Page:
Today’s post comes to us courtesy of our newest board member, Raciel Sosa, the CEO of Leadex Solutions, a leadership development firm based in Mexico. Raciel is a coach and consultant focused on building healthy working environments, strong leadership and high performance teams.

Para ver la versión en español de este post, haga click aquí.

The great economic eras documented in Universal History are hunting and gathering, farming/agriculture, the industrial age, and the digital era, in which we now live.

Each of these eras has been accompanied by different tools, distinct paradigms, and models of leadership.

The end of the twentieth century clearly framed the beginning of the digital age, and although the tools were already ready (computers, cell phones, tablets etc.), neither the paradigms nor the models of leadership have been suitably updated.

Early 21st century leaders were educated by the Traditionalist and Baby Boomer generations, whose beliefs about leadership tended to be vertical, authoritarian, and based on control. Leaders looked for well-defined processes and repetitive programming of tasks to generate consistent results.

The digital age presents new challenges. Technology allows immediate access to unlimited amounts of data and connectivity between human beings at an unimaginable speed. Many economic models that were successful in the twentieth century, are in decline – as are old ideas about what makes a good leader.

Many organizations are unable to retain talented workers long-term. Millennials and the generation coming up behind them have a new way of seeing life that is incomprehensible to Baby Boomers and Generation X. There is an authentic Tower of Babel in the organizational world and this, coupled with the advance of newer, small companies, is putting large corporations in crisis and in danger of extinction.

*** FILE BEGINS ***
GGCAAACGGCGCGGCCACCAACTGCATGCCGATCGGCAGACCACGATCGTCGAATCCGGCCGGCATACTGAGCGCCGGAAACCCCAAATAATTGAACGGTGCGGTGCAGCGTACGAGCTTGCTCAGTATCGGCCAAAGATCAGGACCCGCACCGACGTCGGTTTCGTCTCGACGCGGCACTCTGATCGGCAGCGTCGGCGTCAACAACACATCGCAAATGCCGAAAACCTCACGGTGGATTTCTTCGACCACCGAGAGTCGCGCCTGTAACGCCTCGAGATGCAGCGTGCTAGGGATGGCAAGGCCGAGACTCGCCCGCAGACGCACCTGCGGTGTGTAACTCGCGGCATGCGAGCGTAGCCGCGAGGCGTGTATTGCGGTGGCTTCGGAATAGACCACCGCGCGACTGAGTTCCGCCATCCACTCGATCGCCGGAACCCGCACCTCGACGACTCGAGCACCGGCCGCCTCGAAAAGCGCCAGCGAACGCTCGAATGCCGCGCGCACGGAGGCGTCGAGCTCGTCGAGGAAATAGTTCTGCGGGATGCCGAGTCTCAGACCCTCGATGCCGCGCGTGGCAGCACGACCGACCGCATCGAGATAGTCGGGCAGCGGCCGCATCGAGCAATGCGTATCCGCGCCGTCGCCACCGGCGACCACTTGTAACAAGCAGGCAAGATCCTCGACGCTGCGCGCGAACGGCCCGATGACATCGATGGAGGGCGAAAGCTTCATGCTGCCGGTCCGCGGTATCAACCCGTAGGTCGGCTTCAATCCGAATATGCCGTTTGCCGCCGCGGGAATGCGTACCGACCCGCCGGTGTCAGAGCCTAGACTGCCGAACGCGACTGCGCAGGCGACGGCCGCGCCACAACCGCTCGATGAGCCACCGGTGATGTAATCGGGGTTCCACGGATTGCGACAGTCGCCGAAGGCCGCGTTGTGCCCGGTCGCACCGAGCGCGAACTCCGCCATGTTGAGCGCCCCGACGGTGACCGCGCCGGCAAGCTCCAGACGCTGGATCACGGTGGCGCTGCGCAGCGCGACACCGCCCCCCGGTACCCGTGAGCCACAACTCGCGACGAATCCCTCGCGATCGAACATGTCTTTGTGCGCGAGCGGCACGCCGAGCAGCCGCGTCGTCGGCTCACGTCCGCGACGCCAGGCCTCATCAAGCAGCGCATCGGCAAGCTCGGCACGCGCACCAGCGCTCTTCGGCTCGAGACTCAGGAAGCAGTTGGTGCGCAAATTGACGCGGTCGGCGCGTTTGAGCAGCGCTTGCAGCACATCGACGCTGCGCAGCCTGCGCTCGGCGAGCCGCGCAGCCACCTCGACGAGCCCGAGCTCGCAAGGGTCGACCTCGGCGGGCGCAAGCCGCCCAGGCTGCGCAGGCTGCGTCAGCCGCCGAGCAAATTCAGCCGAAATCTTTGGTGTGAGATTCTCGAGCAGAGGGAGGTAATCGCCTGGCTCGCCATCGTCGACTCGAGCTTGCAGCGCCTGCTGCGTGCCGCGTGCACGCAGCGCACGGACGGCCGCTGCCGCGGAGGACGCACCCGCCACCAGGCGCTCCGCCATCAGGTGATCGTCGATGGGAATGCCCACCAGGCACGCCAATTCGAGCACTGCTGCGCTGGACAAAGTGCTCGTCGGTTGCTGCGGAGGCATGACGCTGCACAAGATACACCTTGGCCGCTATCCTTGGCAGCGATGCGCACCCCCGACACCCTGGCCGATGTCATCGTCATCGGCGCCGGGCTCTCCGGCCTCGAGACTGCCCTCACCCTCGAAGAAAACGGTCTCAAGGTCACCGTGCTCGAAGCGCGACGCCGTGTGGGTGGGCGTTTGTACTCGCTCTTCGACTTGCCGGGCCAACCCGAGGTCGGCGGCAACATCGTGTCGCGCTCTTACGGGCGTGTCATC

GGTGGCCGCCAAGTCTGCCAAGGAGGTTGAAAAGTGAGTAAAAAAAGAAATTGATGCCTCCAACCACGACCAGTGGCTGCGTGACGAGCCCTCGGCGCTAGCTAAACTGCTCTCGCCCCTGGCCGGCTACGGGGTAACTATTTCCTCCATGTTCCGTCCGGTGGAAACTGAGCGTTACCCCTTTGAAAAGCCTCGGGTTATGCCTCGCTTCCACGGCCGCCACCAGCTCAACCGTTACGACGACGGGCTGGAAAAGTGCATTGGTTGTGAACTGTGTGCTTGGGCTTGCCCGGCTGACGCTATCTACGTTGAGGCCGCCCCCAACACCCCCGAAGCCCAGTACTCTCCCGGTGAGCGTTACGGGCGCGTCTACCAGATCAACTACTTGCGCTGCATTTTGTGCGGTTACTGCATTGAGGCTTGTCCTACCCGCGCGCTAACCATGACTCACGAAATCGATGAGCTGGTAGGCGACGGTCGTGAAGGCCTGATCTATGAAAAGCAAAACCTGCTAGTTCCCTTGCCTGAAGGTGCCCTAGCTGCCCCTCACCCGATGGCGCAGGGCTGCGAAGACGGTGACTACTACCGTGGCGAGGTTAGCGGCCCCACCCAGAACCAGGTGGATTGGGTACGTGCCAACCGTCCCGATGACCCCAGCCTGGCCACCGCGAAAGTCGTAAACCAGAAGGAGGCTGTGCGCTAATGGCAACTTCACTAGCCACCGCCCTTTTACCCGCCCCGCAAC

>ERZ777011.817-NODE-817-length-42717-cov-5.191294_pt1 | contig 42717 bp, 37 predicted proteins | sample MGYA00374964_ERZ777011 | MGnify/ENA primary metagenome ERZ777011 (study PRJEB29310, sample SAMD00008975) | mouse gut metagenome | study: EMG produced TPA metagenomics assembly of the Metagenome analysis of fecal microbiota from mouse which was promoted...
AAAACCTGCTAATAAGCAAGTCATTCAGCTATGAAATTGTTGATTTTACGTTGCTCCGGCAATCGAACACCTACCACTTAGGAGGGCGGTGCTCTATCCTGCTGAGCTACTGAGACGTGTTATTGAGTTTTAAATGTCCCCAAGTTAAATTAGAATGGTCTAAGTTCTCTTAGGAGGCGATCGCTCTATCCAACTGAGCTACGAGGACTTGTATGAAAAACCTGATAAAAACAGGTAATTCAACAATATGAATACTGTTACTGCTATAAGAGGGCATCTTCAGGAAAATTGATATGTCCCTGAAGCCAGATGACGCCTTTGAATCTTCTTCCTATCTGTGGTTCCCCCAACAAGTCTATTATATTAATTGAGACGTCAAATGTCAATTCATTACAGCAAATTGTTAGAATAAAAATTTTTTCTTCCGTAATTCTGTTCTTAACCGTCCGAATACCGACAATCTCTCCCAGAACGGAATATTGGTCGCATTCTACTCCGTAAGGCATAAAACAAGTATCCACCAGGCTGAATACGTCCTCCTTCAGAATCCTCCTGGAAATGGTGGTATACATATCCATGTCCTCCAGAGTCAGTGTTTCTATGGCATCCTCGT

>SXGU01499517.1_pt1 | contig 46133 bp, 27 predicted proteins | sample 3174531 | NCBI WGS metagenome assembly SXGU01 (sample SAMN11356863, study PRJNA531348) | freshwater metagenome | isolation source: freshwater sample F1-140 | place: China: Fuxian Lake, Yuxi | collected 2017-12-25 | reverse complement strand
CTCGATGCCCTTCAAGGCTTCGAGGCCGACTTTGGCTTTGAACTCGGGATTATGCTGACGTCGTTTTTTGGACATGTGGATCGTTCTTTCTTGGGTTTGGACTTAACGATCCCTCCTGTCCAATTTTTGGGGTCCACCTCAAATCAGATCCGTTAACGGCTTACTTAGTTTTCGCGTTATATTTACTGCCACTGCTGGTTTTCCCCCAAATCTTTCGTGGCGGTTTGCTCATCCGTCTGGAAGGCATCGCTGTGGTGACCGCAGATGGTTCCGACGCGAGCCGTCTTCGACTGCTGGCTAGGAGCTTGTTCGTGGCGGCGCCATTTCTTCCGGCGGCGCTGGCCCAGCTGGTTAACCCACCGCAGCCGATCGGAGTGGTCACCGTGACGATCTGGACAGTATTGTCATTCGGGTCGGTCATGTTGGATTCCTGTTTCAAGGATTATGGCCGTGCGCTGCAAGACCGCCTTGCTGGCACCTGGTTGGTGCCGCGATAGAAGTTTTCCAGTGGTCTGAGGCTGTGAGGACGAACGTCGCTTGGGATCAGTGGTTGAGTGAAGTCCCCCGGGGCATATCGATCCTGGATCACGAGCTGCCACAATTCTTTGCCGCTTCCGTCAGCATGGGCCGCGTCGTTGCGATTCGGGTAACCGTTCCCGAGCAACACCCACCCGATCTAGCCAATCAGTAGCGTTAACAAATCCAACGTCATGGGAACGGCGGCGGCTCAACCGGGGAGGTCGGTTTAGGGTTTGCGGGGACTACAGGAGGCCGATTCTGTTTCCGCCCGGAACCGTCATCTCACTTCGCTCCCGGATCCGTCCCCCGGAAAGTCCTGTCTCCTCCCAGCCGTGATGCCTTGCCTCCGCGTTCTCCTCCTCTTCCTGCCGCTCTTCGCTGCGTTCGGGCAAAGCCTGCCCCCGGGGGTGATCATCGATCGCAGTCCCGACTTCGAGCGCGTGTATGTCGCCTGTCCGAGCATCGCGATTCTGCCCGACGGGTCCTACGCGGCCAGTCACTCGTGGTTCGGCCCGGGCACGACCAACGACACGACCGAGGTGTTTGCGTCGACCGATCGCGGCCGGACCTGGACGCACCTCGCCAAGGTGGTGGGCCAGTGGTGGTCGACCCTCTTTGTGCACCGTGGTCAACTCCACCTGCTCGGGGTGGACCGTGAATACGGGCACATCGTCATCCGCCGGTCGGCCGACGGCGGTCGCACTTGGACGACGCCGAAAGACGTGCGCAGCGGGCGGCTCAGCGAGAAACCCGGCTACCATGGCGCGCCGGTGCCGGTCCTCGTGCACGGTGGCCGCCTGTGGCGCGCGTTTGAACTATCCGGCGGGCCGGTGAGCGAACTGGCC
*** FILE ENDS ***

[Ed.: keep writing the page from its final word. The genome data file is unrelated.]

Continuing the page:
Today, traditional leaders often do not know how to operate within these new protocols surrounding work-life balance and accuse the new generations of being egocentric and unproductive. The younger generation responds by judging those Baby Boomers and Gen Xers to be old fashioned and insensitive.

Fortunately, new research gives guidance on where we must evolve as leaders. Putting a focus on respect, trust and admiration is fundamental. Creating a happy work environment for all employees is compulsory and finding answers to the work-life-balance conundrum can’t just be a talking point – it must be backed up with concrete strategy and policy.

The leadership of the 21st century is in crisis and must be renewed.

 

2 thoughts on “Leadership Crisis in the 21st Century

  1. This article is well written and focused on the status of the evolution of organizational leadership, factoring in the current demographics of our workforce, which is still heavily comprised of 4 distinct generations.

    Given the speed of expected changes in leadership methodologies, the next 5-10 years will be exceptionally dynamic for those who serve in leadership roles, and it will be very exciting to see what models emerge as “ideal” when considering “effective” leadership models.

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